#4: Rub some dirt in it
I will never forget my first job rejection. I had just completed graduate school and I was elated to be starting my dream career. My first interview progressed to a second, which contained a teaching component. I spent days and long nights preparing for a thirty-minute lesson. I delivered the lesson to an excited group of 20 eight-year-olds and seven school faculty members. My nerves eventually subsided and I fell into my element. The lesson was a success and the follow-up meeting with the principal was promising. I left feeling confident I had just landed my first job. I waited around in the days that followed for the phone call. A week went by and it never came. Finally, about two and a half weeks after I gave the lesson, I received a letter. I opened the letter only to discover that the principal and her team found another candidate to whom they offered the job. I was disappointed, to say the least.
I let myself feel down for a day or two, until a series of questions filled my mind:
How many times have I had to pick up and start over? More times than I can count.
Will it happen again? Almost certainly.
Can I handle it? Without a doubt.
I told myself something I had heard so many times throughout my journey as an Army child: Rub some dirt in it, get up, and try again. This might have been my first job rejection, but it certainly wasn’t the first time I was left feeling defeated. Constant relocation and the discomfort of starting over are staple characteristics in the life of a military kid. In that particular instance, though, I chose to rely on attributes that held even more value: resiliency and perseverance.
#5: Stand At Ease
As a military family member, there are many unknowns. “Where will we be living next year?” was undoubtedly the most common in our house. “Where are you from?” was always the question from strangers. “Will we go home for Christmas?” “How long will dad be gone?” Unknowns and unfamiliarities, at times, seemed to define my childhood. However, what came from those unknown circumstances were outcomes that far surpassed any expectation I could have imagined.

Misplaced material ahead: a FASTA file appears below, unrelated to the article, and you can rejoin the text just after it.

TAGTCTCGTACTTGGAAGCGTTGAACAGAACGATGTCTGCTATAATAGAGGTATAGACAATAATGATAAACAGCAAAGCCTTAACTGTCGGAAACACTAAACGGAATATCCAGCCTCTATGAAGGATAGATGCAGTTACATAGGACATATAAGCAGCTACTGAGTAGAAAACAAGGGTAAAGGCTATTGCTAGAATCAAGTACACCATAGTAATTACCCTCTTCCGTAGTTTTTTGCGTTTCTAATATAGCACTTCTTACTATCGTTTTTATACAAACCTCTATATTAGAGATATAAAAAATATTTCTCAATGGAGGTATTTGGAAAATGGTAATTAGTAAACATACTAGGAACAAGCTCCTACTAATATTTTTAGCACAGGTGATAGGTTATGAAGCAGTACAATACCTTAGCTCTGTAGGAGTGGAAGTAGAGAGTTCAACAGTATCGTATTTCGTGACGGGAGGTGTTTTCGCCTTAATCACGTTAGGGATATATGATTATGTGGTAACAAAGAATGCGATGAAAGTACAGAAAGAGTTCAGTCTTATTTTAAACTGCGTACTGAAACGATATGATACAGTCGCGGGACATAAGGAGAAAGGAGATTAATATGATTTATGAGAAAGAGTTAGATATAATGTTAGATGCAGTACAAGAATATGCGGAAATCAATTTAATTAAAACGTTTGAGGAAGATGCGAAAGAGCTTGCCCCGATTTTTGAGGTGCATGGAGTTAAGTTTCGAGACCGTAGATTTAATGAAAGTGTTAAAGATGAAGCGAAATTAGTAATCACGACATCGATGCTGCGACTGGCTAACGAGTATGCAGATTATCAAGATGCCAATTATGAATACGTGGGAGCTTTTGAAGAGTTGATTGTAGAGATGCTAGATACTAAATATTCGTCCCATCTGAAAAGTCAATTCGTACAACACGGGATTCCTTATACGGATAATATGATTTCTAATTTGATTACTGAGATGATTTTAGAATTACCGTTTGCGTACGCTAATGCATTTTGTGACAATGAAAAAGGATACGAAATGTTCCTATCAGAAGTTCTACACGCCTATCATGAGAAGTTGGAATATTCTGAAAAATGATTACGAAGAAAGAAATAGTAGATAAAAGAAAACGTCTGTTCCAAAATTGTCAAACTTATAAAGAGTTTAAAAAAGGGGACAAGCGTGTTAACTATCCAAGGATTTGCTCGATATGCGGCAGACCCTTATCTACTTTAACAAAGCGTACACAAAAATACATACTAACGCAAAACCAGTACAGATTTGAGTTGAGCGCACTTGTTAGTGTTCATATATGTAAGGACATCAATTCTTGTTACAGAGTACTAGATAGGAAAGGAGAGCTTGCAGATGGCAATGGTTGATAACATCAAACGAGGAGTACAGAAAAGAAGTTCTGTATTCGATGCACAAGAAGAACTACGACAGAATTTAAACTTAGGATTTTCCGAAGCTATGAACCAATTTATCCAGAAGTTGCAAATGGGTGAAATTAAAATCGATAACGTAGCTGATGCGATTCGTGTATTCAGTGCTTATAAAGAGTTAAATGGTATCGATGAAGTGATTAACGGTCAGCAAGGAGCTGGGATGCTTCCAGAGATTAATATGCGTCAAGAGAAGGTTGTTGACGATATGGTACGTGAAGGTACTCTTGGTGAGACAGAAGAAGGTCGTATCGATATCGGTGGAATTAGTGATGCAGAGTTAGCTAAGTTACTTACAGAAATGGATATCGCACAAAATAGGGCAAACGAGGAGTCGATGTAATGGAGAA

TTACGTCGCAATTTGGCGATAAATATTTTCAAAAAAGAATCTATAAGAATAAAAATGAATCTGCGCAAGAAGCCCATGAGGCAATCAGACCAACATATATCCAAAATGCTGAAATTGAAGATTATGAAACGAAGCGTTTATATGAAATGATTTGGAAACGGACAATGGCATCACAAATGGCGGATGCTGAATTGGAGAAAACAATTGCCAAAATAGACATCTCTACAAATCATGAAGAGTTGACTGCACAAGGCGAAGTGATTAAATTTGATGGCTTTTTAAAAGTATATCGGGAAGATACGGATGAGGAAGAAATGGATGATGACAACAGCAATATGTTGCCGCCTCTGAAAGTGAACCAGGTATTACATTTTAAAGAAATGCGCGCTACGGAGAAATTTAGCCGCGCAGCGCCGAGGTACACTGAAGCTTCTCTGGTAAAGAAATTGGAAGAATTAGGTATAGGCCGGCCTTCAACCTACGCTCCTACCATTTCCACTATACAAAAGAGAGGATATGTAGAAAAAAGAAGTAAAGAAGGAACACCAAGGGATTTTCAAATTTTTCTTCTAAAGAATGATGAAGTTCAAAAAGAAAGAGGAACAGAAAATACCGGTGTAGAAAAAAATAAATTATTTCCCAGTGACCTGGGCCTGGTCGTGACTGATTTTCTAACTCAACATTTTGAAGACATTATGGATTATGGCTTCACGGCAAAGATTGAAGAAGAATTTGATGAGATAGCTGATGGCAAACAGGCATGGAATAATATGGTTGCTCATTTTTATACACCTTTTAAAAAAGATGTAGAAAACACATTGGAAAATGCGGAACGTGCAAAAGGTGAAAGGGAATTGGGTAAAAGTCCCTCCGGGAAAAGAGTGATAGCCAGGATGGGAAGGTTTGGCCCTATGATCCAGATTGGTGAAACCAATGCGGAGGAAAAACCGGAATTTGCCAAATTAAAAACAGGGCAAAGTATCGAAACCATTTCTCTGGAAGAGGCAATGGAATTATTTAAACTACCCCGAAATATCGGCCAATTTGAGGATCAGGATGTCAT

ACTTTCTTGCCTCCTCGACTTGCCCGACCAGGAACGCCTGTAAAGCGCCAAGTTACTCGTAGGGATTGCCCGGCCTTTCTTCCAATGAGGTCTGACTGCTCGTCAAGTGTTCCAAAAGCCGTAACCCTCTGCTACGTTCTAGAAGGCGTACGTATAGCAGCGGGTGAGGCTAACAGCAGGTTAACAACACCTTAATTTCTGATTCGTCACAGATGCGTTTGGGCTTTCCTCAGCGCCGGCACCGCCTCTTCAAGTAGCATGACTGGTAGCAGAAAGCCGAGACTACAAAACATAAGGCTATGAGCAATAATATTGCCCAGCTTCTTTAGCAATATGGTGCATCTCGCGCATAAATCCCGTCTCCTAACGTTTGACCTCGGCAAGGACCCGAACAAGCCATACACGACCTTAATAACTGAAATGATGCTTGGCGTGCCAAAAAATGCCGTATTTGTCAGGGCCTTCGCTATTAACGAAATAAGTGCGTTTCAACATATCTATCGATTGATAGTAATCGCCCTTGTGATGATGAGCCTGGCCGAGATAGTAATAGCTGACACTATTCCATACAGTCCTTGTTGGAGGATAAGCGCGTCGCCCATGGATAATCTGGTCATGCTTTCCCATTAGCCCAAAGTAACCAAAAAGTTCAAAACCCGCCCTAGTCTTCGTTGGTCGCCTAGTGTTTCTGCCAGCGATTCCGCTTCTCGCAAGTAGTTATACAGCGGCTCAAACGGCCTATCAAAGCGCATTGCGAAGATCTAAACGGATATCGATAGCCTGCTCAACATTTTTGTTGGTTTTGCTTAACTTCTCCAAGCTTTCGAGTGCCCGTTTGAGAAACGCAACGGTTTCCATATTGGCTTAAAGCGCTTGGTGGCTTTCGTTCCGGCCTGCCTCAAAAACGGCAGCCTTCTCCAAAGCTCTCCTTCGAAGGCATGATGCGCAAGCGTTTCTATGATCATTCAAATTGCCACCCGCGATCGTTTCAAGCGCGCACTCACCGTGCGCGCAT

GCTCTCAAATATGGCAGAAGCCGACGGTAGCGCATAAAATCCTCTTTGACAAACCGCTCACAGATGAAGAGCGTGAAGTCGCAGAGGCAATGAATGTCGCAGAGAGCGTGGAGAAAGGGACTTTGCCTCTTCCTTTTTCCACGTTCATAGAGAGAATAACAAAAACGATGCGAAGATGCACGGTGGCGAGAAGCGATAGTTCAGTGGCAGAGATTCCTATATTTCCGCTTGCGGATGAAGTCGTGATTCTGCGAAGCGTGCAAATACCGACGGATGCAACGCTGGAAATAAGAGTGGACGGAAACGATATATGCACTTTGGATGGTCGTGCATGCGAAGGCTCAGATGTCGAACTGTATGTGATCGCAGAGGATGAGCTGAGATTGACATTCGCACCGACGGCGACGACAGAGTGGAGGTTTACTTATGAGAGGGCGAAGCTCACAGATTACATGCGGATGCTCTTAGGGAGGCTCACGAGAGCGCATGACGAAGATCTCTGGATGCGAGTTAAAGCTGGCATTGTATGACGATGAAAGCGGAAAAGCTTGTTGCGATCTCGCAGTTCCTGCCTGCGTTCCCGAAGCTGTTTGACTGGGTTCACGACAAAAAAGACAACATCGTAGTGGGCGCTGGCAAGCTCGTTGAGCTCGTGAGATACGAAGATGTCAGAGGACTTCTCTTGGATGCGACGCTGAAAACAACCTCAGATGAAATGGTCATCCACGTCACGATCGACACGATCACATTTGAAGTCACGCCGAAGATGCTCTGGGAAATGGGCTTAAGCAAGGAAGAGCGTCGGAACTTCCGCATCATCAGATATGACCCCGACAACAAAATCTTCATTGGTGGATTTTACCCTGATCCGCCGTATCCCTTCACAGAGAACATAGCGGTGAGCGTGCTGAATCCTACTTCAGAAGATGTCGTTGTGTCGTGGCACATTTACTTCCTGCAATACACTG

I met people and formed lasting friendships that span the diameter of the world. I lived in places that allowed me to see some of the country’s most renowned historical monuments, parks, and cities. As a result of my dad’s duty assignments, I was able to ski down the mountains of Mont Tremblant, Quebec, Canada and attend my first hockey game in Ontario. I traveled to Nicaragua to visit an orphanage and serve food at a shelter for the homeless. I spent a week in Germany with my parents’ former landlords- the first people my mom and dad met during their first duty station as a married couple. I spent a summer in Ireland teaching children at a private school and immersing myself in the Irish culture. I learned to trust the Army and embrace the opportunities. I learned what it means to stand at ease in the midst of the chaos and the uncertainties.
I am no longer an Army brat, a title I was forced to resign when my dad retired after twenty-eight years of service. Had I been given the choice, I would have kept the nickname, solely for the joy and lessons it brought me. Now, as a civilian in the professional world, I feel that I owe any and all of my personal successes to the military. The values that were instilled in me are a direct result of the military ideals and principles that were embedded in my father nearly thirty years ago.
I wish everyone could experience a Mess Hall Thanksgiving Dinner once in their lifetime. If not for the food, for the eye-opening experience of witnessing a glimpse into the lives of so many men and women who are, in many ways, just like the rest of us. I encourage everyone I meet to look for an opportunity to spend time with a member of our armed forces. Ask questions and listen, really listen, to their stories. I can bet you'll learn a thing or two.
About the Author:
Shurden Garrett is the daughter of a retired Col. in the U.S. Army. She moved twelve times growing up which allowed her to see much of the country and many parts of the world. She resides in Northern Virginia where she teaches elementary school. Her experiences as a military child and her passion for giving back to the veteran community that helped shape her childhood now draw her to Sword and Plough’s mission. She is excited to be a Brand Champion and share Sword and Plough’s story with other like-minded Champs.